Writer/director Ben Lewin has a personal connection to The Sessions, a bold and unique independent drama from Fox Searchlight Pictures. Since contracting polio as a child, Lewin has had to use crutches for most of his life. His experiences inspired him to pen the real-life story of poet Mark O'Brien, a man paralyzed from the neck down who hires a sex surrogate to lose his virginity. After years of searching for his O'Brien, Lewin found a perfect match in Oscar nominated actor John Hawkes (Winter's Bone). Along with Helen Hunt (Then She Found Me) as sex surrogate Cheryl Cohen Greene and William H. Macy (Shameless), O'Brien's conflicted priest.
After a successful premiere and two awards at the 2012 Sundance Film Festival, The Sessions is shaping up to be one of the more courageous and original stories to come out this year. Buzzine's Paul Wassberg met with Hawkes, Hunt and Macy to find out what challenges they faced with each of their characters and the strength of O'Brien's story.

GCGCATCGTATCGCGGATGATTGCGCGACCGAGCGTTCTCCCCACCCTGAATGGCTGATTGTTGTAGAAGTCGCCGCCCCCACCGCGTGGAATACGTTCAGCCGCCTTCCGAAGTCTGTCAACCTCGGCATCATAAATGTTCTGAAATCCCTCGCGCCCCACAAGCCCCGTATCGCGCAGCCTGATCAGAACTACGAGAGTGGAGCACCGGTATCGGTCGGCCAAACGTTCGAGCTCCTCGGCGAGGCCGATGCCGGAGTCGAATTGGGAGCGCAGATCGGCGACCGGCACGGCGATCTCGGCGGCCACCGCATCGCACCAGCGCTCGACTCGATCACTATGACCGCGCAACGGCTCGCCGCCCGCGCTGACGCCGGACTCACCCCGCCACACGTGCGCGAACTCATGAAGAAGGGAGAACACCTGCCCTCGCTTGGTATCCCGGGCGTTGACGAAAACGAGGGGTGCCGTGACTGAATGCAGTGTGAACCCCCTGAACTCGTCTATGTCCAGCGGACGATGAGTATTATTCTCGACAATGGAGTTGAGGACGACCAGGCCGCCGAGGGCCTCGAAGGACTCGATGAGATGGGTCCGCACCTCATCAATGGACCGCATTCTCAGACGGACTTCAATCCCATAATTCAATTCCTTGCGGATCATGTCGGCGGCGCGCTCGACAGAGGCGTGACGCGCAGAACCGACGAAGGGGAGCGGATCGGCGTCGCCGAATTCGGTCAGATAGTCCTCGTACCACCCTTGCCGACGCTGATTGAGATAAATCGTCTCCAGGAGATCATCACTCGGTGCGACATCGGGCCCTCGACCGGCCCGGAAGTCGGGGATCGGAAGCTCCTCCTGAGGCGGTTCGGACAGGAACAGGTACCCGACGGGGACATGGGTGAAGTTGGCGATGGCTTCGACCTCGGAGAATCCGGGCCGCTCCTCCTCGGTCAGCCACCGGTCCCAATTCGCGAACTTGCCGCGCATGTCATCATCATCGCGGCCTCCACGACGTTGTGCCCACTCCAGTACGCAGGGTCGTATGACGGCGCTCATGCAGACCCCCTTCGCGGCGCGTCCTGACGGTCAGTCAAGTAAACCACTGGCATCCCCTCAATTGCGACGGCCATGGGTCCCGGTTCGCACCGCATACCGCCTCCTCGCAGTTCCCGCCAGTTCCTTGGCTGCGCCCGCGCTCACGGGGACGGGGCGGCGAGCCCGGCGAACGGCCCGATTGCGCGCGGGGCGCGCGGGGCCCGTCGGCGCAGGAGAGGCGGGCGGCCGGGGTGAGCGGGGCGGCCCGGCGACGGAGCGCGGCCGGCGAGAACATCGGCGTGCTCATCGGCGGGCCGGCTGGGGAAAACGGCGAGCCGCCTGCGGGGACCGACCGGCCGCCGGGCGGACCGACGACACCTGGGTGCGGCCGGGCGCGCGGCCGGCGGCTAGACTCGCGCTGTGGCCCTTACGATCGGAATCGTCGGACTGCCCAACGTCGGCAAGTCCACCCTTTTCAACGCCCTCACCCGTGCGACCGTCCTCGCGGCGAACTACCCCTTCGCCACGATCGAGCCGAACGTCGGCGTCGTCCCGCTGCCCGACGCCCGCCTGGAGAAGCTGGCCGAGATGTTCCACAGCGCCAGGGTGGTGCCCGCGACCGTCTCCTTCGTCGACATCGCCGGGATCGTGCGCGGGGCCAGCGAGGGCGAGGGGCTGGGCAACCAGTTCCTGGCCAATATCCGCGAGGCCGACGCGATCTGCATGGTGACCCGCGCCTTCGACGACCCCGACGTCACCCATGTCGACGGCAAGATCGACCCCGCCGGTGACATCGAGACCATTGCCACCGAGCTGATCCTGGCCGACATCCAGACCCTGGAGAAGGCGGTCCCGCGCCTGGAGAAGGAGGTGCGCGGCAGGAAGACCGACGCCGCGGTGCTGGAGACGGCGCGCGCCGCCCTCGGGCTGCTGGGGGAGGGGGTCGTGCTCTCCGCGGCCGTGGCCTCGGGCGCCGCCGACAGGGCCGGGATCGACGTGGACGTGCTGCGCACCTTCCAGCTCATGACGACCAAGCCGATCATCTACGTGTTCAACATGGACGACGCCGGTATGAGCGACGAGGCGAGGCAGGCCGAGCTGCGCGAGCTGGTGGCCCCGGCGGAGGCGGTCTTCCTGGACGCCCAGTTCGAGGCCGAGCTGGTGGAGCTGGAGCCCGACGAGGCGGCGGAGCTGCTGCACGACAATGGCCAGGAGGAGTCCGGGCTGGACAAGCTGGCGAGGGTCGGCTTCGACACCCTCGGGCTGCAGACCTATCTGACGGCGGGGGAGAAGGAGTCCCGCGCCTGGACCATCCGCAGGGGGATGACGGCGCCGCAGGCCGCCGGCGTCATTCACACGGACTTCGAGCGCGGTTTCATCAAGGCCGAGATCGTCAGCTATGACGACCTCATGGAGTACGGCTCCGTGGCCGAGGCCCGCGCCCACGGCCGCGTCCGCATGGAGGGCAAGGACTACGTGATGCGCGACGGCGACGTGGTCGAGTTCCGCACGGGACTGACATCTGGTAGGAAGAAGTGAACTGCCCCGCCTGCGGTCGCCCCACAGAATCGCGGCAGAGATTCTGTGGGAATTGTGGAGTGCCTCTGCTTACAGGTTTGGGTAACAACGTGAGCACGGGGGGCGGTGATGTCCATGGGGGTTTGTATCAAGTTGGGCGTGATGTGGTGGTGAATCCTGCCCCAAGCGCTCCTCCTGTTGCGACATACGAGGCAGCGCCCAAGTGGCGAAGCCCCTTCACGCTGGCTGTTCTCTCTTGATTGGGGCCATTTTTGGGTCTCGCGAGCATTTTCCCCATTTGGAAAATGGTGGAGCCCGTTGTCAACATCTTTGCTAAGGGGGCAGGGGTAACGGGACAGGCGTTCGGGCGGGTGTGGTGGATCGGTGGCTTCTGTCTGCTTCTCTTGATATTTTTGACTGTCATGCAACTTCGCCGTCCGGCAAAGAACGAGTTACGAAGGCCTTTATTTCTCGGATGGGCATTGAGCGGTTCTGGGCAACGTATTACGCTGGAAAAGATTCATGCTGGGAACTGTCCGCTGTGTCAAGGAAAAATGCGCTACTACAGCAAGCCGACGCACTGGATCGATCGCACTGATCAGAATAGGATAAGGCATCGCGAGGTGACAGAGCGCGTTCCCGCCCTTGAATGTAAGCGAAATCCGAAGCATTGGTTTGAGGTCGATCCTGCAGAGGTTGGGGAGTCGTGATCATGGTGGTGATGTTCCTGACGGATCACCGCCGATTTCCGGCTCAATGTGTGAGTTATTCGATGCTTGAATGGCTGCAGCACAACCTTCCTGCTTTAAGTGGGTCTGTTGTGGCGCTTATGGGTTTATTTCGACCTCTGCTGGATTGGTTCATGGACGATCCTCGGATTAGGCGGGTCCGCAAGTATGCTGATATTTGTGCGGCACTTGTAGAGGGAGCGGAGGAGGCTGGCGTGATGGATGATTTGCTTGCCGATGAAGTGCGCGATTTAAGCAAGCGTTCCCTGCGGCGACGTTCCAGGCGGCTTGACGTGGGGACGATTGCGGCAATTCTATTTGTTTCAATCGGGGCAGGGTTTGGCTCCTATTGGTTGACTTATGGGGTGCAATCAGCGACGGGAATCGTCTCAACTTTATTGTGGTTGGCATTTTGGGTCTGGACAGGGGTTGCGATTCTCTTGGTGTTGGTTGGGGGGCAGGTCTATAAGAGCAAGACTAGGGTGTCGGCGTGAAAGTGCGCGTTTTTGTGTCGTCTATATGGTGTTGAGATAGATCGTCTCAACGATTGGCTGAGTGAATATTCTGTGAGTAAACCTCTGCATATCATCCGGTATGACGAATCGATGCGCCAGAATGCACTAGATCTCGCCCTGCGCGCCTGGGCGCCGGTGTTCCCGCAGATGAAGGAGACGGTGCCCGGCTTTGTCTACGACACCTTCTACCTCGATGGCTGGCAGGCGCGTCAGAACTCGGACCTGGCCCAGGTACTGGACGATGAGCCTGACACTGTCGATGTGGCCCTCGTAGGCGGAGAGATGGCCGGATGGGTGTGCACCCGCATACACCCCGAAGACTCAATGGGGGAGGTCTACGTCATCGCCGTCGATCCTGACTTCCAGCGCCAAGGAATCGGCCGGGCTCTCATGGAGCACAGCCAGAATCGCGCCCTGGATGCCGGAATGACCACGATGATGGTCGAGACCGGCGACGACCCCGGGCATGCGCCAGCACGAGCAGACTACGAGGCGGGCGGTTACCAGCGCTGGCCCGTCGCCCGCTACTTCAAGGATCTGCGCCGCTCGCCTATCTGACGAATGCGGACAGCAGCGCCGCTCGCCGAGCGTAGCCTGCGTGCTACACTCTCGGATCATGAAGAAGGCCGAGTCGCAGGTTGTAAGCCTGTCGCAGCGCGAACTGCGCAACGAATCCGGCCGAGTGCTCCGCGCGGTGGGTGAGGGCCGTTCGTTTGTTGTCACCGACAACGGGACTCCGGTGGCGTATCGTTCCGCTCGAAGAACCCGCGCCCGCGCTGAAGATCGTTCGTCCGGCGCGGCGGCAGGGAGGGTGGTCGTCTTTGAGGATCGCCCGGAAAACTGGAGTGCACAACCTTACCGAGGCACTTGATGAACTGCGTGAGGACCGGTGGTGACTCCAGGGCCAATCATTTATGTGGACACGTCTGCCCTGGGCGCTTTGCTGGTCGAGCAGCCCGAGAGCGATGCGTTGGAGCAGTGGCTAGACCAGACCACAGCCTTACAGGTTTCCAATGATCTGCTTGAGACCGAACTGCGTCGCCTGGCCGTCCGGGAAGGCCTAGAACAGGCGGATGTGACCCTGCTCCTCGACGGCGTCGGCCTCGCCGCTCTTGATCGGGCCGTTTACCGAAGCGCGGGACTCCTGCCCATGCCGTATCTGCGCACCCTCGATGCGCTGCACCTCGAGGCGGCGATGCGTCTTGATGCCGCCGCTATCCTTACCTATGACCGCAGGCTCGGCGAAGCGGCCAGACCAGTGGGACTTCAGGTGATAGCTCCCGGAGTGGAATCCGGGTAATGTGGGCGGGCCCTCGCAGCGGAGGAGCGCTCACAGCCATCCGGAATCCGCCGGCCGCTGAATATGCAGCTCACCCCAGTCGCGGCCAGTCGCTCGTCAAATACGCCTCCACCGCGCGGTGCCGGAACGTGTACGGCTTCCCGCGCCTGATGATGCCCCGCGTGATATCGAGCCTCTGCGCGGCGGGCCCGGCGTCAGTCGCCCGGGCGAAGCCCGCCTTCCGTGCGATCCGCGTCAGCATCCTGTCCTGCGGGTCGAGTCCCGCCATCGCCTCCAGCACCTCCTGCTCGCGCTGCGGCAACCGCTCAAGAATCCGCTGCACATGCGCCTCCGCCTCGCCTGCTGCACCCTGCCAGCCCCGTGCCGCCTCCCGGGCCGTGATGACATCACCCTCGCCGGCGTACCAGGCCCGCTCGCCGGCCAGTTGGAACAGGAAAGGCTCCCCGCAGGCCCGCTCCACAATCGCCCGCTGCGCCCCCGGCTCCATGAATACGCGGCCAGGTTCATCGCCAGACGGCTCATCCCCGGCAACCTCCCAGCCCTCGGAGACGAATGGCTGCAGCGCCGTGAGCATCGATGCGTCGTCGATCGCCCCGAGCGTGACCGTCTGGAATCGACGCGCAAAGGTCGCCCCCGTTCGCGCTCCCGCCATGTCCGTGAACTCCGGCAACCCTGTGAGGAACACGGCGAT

Paul Wassberg: This is a truly unique film— how did you first get involved? What made you decide to really go for this character?
Helen Hunt: I read the script and I loved it and had never seen anything like it, so right then you're in the 1 in 10,000 category. I said yes before I really thought about the opportunities and the challenges of the part.
Then, I thought, "Wow, I've never heard of a sex surrogate and I bet most people in the audience won't have. For half an hour before I come in, they're going to be talking about her, so people are going to wonder, 'Is this a hooker? Is this a kind of male fantasy of some pure virginal woman?' If you take those two boring extremes and put them on hold, what might be left?"
And then I met the real woman that I played, and she is sexy, enthusiastic, frank, and interested in the other person. As excited about her work helping someone have their first orgasm as she is about spending time every Thursday with her granddaughter as she is about this movie. I thought, "That's what people aren't going to be expecting—a sex worker to walk in the door with."